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cowboy Archives - History's Newsstand Blog : History's Newsstand Blog

Great Headlines Speak For Themselves… Will Rogers honorary mayor…

September 12, 2014 by · Leave a Comment 

The best headlines need no commentary. Such is the case with the EVENING EXPRESS, Los Angeles, December 21, 1926: “WILL ROGERS OFF IN BIG START AS BEVERLY MAYORBlog-9-12-2014-Will-Rogers-Mayor

Collecting the Old West…

March 8, 2013 by · Leave a Comment 

Few eras in the broad range of American history have the appeal as that of the “Wild West“, a romanticized period following the end of the Civil War thru the  end of the 19th century. It was a time when America was healing from the wounds of war and the adventurous were pushing the American boundary further West. It was the 1849 California Gold Rush which sparked interest. Now with the war over, new adventures were sought by many.

Those of the Baby Boom generation grew up on western movies and cowboy & Indian television shows. Even Disney’s hugely popular Mickey Mouse Club and the newly minted Disneyland had the Wild West as a popular theme. What we remember are battles with Native Americans, saloon brawls, gunfights, and a multitude of other events which seem to define the era. And to the delight of collectors, all are found in newspapers from the Old West.

Geographically our “Old West” definition would be any from west of the Mississippi. Some 25 years ago we were fortunate enough to purchase a sizable collection of Old West newspapers which were deaccessioned from the Bancroft Library, including many titles which existed only there, then only in our inventory. With some regret many have long since sold out, but most remain available.
Ways of collecting this era are many. Some might pursue one of as many different titles as are available. Content is a lesser concern; they just want one of everything. Some might collect one from every state from before the 20th century. Many states would be easily found but others can be challenging, particularly Arizona, New Mexico & perhaps Idaho. Others might be more specific and collect only titles from before statehood, typically known as “territorial newspapers” (note: Arizona & New Mexico joined the Union in 1912 so early 20th century issues are “territorial”). Again, many can be easily found while others are more of a challenge. California became a state in 1850 (interesting how quickly Congress can act when a pile of gold is found in the backyard) and the number of titles which existed in the Golden State before 1850 were very few. For the best of collections, finding an early issue of the first newspaper to publish in each state can be a special challenge. But of course this is the fun  of collecting.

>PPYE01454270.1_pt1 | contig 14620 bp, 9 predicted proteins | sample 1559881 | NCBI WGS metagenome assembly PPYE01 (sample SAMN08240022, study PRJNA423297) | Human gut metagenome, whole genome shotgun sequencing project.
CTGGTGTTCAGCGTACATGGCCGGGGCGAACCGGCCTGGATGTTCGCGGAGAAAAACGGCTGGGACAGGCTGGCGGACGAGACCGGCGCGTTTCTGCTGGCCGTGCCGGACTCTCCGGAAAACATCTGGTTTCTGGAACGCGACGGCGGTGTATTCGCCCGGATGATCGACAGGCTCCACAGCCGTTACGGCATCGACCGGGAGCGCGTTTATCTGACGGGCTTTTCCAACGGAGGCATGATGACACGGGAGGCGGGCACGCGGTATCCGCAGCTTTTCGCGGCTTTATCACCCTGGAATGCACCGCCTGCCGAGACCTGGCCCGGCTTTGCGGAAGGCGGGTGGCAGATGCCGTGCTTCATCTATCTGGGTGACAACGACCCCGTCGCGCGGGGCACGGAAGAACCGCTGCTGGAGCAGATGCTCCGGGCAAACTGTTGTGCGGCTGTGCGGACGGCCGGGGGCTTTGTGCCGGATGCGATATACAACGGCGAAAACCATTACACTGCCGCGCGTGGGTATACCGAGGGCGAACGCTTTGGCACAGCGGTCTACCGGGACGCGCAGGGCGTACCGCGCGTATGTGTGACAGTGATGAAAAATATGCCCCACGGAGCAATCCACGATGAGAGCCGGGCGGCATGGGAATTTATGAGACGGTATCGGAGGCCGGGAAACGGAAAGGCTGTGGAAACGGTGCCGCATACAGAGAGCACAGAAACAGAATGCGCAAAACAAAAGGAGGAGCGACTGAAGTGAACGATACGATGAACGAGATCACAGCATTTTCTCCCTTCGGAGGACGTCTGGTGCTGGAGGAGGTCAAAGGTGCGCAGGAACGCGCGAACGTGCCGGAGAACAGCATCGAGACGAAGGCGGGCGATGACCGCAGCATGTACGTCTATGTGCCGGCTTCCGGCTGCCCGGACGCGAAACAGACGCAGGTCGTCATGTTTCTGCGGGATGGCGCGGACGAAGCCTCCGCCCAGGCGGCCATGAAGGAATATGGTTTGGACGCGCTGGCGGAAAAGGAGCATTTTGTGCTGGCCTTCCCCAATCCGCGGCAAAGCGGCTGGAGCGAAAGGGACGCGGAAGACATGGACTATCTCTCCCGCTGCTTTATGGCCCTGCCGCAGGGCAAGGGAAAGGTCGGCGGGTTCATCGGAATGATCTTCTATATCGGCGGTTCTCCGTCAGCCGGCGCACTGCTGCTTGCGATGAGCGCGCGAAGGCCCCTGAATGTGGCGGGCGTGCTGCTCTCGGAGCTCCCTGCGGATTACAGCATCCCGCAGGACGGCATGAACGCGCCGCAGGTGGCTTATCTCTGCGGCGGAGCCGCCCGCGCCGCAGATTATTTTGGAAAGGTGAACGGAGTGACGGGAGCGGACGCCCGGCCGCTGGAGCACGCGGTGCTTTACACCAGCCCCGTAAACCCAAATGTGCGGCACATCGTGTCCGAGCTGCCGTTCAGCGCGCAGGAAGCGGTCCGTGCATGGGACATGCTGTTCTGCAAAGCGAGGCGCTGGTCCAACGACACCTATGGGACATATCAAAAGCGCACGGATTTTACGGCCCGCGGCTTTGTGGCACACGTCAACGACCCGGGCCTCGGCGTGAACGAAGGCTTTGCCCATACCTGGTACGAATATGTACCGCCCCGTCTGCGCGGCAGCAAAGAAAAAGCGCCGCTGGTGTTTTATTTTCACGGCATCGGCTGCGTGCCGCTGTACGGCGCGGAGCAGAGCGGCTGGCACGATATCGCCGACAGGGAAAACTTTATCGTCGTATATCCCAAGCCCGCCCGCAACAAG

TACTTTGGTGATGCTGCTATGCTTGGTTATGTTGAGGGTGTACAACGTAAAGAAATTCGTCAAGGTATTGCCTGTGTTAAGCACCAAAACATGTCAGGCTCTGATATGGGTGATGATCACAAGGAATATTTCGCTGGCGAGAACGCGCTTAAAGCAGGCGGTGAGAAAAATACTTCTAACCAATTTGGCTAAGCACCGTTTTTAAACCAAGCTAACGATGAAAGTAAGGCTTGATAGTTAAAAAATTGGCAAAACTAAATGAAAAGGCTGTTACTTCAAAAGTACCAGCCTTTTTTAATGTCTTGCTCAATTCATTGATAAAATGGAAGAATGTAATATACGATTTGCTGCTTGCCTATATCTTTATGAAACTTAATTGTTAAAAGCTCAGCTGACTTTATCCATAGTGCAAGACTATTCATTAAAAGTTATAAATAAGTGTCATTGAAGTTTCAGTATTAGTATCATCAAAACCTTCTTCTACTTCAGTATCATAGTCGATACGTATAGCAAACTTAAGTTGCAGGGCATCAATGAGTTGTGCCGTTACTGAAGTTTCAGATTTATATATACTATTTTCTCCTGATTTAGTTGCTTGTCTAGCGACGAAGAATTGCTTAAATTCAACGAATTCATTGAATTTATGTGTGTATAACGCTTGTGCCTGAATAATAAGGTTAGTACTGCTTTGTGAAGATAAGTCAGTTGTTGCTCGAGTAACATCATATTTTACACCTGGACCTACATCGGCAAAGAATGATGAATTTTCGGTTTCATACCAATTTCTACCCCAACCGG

Then there is a larger segment of collectors who pursue content, whether it be the iconic events of the Old West such as Custer‘s Massacre, Killing of Jesse James, the gunfight at the O.K. Corral, capture of Sitting Bull, or just mundane reports of iconic events such as skirmishes with Indians, barroom brawls, bank & railroad robberies, and general reports of lawlessness. Yes, they are all found in Western newspapers of the day, and the search can be exciting.
As a subset of an Old West collection  is Mormon content, as the story of the Church of Jesus Christ of Latter-Day Saints is part & parcel of the westward expansion. Many titles from Salt Lake City are available and contain a wealth of Mormon content from shortly after their settlement in Utah. Another subset might be popular Western towns. Yes, 19th century newspapers are available from Tombstone, Sacramento, Deadwood City, Tucson, Albuquerque, San Francisco, Laramie, Reno, Los Angeles, San Diego, Leavenworth, and on and on. Of special intrigue is finding newspapers from ghost towns. Bodie, California is a great example of a once booming mining town which is currently a California State Park and popular ghost town attraction. Many of our titles from Northern California are from towns which are today a fraction of their size in the 19th century.
The world of Old West collecting is endless, and to the surprise of many prices for most newspapers of the era are unexpectedly low. Explore this interesting era of American history and discover a new facet of collecting!

How to be a cowboy: The protocol in 1882…

August 13, 2009 by · Leave a Comment 

cowboy_how_to_be_a2It’s interesting how the stereotype of the cowboy as created by Western movies and the lore generated by Western writers can hold true to reality. This was my thought when I can across an interesting tidbit from a Yuma, Arizona, newspaper of January 7, 1882—from a truly Western town at  the high point of the Wild West era:

“He Wanted to be a Cowboy”

A youth recently went all the way from Chicago to New Mexico to become a cowboy. When there he explained his desire to a typical mountaineer whom he met and asked for instructions in the role he had wished to assume. Grasping him by the hand the mountaineer said: “You want to get a buckskin suit with plenty of fringe, a pair of high boots and a pair of high spurs. Then you want to get a broad-rimmed hat–the broader the better; two fort-fives, a knife, a Winchester rifle and a horse; then you want to get drunk and get on your horse; then take the reins in your teeth, a revolver in each hand, and go down the street at a full run, shooting at every jump. then come back and yell as loud as you can: ‘My name is ______ and I’m stinking for a fight; I’m a sone-of-a-gun from the plains.’ After that you will be a cowboy.” The picture is duly referred to the cowboy’s prototype in Western Missouri.”